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Constitutional

Constitutional – Free Speech – Attorneys – DA – Removal from Office – Civil Practice (access required)

In re Cline The respondent-district attorney publicly accused a judge of “moral turpitude, dishonesty and corruption”; “kidnapping the rights of victims and their families”; “intentional malicious conduct”; and “violation of the North Carolina Code of Judicial Conduct”; and she urged the judge to “acknowledge that your hands are covered with the blood of justice, and be ashamed.”

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Constitutional First Amendment – Municipal – Permit Denial – As Applied Challenge (access required)

Benham v. City of Charlotte The defendant-city refused to close an uptown Charlotte street for five consecutive business days so plaintiffs could sell kettle corn and soft drinks to their anticipated 200 “festival” participants; the city’s application of its ordinance did not affect the expressive part of plaintiffs’ event and so did not violate plaintiffs’ rights to free speech or religious freedom. Defendants’ motion for summary judgment is granted. Defendant Cantrell, the city’s permit official, stated in the denial letter that her decision was based upon her review of the application and “experience with [plaintiffs’] organization, Operation Save America.” Cantrell went on to say that her “experience has been witnessing demonstrative activities and expressive speech focused on the topics of abortion and homosexuality.” Cantrell’s denial letter does not condemn or express any viewpoint whatsoever on plaintiffs’ speech. It merely states that she is using her experience in determining which rule of law in the Charlotte City Code applied to plaintiffs’ application. Based upon this experience, she correctly concluded that plaintiffs’ event should be treated as a “demonstration” rather than a “festival” within the meaning of the city’s public assembly ordinance, and that plaintiffs did not need a permit. Courts have consistently recognized that a city has a legitimate interest in maintaining the safety, order, and accessibility of its streets and sidewalks. Defendants’ application of relevant provisions of the Charlotte City Code to plaintiffs’ festival permit application was narrowly tailored to serve this significant governmental interest. Plaintiffs were not told that they could not hold their event at all, but that they could not demand that the city close down a major street in the middle of uptown Charlotte during business hours for five consecutive business days simply so plaintiffs could sell kettle corn and soft drinks in the street for an estimated crowd of 200 people. In other words, only the non-expressive proposed activities were denied by defendants.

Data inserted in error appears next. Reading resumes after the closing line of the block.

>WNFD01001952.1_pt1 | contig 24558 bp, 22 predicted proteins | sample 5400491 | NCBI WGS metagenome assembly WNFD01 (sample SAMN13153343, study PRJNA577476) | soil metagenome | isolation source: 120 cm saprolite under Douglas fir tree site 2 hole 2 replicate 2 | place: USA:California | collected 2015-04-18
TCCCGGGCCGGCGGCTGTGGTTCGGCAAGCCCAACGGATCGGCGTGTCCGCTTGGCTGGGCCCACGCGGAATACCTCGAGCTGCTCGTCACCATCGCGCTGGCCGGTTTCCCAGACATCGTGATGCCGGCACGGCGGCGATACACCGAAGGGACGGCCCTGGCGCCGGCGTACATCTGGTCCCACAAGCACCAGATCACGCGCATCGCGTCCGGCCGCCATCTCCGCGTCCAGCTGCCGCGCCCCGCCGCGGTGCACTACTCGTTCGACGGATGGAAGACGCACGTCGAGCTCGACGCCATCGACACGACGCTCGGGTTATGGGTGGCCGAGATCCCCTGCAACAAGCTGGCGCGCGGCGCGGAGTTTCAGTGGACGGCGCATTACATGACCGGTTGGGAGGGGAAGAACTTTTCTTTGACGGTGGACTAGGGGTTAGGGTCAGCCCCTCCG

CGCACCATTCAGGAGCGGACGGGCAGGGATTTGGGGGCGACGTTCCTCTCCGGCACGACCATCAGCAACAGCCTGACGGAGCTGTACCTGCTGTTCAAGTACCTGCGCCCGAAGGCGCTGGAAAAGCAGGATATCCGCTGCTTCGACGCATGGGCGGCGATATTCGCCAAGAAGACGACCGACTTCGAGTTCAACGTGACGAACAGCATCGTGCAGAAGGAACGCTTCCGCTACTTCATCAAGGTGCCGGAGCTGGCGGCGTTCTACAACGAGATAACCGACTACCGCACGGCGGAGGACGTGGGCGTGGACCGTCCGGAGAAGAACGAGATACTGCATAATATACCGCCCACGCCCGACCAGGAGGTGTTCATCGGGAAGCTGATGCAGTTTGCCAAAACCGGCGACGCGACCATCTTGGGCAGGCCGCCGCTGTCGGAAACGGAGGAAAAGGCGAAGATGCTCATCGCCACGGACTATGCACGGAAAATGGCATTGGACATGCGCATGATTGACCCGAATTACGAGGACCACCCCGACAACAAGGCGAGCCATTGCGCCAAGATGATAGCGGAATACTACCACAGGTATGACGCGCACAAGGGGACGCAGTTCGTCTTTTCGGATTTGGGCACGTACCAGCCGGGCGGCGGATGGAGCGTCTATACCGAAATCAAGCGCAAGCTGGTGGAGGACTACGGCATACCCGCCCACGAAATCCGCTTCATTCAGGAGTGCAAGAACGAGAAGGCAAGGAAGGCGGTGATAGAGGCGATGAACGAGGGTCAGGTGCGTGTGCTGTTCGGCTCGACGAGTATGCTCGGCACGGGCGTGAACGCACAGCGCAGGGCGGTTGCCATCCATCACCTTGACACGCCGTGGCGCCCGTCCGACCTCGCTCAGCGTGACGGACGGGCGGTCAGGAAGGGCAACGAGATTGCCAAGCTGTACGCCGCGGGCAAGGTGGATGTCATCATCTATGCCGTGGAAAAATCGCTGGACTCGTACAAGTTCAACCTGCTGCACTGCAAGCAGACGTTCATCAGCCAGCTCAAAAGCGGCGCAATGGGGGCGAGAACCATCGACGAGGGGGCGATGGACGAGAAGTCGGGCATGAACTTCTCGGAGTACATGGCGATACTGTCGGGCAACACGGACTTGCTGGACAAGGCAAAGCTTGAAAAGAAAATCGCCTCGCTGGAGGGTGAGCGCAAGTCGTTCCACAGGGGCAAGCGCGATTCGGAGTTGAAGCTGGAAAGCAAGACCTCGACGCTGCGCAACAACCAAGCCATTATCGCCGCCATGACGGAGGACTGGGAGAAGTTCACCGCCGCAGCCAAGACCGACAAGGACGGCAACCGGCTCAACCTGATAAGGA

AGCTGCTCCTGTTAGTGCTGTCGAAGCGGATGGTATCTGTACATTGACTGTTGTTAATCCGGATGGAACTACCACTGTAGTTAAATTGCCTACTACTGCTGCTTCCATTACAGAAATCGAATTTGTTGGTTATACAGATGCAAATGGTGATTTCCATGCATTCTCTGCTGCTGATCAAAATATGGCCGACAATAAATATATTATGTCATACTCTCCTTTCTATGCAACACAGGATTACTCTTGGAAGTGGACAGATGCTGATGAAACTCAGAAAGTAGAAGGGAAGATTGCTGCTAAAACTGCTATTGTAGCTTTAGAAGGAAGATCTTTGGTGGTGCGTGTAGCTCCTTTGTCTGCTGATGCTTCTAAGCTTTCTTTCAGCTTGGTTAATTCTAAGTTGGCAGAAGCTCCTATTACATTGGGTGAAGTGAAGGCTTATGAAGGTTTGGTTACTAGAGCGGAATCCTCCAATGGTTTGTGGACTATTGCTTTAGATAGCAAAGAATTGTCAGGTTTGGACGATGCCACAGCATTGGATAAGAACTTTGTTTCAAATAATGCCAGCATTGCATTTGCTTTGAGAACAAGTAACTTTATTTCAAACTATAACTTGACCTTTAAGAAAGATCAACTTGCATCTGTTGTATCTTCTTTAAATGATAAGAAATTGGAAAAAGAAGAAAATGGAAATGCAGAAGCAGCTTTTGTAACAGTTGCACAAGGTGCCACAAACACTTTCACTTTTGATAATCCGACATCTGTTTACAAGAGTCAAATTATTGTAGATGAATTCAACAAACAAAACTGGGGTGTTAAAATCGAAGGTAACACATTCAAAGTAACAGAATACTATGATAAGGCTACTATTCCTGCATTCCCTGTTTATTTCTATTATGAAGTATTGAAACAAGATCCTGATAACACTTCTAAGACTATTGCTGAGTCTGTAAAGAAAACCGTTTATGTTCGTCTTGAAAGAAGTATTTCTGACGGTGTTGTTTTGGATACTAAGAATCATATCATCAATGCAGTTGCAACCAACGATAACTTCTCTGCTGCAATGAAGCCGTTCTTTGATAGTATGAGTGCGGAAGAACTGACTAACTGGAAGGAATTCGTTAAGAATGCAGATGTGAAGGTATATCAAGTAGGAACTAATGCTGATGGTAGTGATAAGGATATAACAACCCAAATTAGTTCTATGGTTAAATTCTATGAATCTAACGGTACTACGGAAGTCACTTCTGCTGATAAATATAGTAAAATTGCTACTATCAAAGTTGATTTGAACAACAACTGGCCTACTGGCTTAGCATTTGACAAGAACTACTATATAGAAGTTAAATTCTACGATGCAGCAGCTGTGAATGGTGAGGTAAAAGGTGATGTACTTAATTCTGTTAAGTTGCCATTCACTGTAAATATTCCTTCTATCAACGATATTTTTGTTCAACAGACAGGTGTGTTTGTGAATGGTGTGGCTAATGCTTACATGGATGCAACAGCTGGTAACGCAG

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Constitutional – Freedom of Religion – Marriage – Civil Rights – ‘Person’ (access required)

Thigpen v. Cooper Plaintiffs challenge the constitutionality of several N.C. marriage statutes pursuant to 42 U.S.C. § 1983; however, the state is not a “person” within the meaning of § 1983. Plaintiffs have sued the attorney general in his official capacity only, and they have made no showing that the attorney general plays any role in the enforcement of the statutes they challenge; consequently, plaintiffs have failed to demonstrate that the attorney general has engaged in an ongoing violation of the U.S. Constitution and therefore not established that he is a “person” for purposes of § 1983.

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Constitutional – Felony Firearms Act – Summary Judgment (access required)

Baysden v. State Where our Court of Appeals held, The trial court erred by granting the state’s summary judgment motion and denying the summary judgment motion filed by plaintiff since he has a right under N.C. Const. art. I, § 30 to possess a firearm despite the prohibition set out in G.S. § 14-415.1, the Court of Appeals’ decision stands without precedential value.

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